After divorce or separation, Canadian laws require both parents to continue to provide for a child financially. Children are entitled to this money, and it can be critical to their well-being. Child support ensures a child receives things like a safe home, clothes, school supplies and other expenses required to raise a child.
Securing child-related agreements after divorce or separation provides parents with a sort of map for the next chapter. Parties can have a better idea of the road ahead and plan for any obstacles that might arise.
Let us examine the issue of how COVID-19 is impacting child support (and spousal support) claims in Ontario.
Covid-19 demands parent and child centred reforms based on equal shared parenting.
The Basic Obligation: The most basic obligation in family law dispute resolution is the legal requirement to comprehensively disclose financial information. If a financial claim is being made (child support, spousal support, or division of property) you must disclose your true financial position to the other party honestly, fully, and quickly. You also have an ongoing duty to update your financial disclosure throughout the proceedings.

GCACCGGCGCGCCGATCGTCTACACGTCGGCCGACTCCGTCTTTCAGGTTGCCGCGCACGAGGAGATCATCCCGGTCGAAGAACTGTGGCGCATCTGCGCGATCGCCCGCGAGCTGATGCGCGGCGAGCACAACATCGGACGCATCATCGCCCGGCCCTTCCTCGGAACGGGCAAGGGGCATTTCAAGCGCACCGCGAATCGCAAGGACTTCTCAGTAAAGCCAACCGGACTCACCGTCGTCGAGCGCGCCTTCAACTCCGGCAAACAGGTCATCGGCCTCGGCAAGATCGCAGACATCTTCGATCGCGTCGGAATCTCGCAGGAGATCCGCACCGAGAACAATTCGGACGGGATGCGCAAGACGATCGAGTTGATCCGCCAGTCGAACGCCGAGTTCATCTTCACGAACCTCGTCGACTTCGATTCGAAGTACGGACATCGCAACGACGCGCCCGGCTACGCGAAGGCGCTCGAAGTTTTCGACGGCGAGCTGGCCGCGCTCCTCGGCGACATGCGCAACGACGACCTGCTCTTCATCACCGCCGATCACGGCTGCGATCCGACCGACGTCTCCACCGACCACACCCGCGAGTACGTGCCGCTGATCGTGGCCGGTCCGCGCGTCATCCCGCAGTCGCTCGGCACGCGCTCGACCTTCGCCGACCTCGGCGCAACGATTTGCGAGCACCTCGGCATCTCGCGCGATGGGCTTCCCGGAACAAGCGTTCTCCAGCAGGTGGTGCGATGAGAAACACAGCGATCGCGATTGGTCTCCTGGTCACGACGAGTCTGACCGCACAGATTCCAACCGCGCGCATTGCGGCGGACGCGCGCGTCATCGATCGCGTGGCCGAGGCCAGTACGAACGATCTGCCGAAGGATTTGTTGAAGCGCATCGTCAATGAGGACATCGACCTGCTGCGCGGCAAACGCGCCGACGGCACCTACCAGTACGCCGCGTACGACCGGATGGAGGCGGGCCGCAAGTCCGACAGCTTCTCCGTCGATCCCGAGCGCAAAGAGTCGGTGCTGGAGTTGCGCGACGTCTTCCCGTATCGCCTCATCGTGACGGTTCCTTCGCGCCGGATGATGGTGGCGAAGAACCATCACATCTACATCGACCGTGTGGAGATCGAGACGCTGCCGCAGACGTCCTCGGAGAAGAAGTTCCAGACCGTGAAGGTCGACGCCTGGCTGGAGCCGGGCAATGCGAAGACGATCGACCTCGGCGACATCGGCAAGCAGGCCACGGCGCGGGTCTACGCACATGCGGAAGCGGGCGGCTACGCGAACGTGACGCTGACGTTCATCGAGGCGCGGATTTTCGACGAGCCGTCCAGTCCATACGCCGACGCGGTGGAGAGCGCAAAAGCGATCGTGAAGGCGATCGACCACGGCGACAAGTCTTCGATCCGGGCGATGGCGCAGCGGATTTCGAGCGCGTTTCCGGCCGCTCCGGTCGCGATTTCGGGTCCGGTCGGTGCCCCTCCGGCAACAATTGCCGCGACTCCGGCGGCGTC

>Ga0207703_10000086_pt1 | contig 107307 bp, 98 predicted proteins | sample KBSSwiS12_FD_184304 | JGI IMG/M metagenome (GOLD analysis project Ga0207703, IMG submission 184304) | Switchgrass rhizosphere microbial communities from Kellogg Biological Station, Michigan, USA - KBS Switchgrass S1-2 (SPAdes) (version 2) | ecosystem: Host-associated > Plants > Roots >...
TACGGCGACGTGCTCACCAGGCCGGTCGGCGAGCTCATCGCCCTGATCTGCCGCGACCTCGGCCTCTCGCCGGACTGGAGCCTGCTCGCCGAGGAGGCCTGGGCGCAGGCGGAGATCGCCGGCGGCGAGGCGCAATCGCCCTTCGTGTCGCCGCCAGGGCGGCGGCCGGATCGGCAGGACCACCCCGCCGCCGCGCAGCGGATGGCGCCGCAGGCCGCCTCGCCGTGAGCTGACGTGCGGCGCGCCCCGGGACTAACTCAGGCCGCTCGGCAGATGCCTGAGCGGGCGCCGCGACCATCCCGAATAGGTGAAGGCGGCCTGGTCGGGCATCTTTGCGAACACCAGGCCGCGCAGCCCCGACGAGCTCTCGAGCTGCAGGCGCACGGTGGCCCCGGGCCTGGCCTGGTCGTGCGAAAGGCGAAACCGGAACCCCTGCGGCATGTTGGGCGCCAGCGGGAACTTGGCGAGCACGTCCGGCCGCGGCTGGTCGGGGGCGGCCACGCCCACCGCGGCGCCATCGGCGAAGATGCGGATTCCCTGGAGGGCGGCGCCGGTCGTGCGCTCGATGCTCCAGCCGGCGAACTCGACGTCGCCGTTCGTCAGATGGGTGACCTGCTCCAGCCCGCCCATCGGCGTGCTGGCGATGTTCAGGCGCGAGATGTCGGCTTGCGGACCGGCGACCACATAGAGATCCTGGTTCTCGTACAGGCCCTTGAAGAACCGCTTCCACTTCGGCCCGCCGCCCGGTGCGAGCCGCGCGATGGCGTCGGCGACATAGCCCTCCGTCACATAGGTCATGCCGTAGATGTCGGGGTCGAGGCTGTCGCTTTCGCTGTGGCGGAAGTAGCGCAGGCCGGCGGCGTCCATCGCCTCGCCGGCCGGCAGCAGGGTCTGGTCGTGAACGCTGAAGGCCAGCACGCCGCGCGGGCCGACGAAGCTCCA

Back in 1997 I wrote an article for this web site where I addressed the question: Can child support arrears be cancelled?" I have now updated that article. It is interesting that the 1996 Ontario Court of Appeal case that I cited back then, is still referred to in the more recent cases. If changing child support is of interest to you, then click here for quick transport to the now revised and updated page at my web site.
I don't like Separation Agreements. Many would surely disagree. In my view, Separation Agreements are not always that easy to enforce. It is much better to have a court order, especially if you seek to enforce a parenting plan. While the provincial government has a government agency mandated to enforce support orders, no similar agency exists with respect to enforcing parenting provisions. So, I don't like Separation Agreements.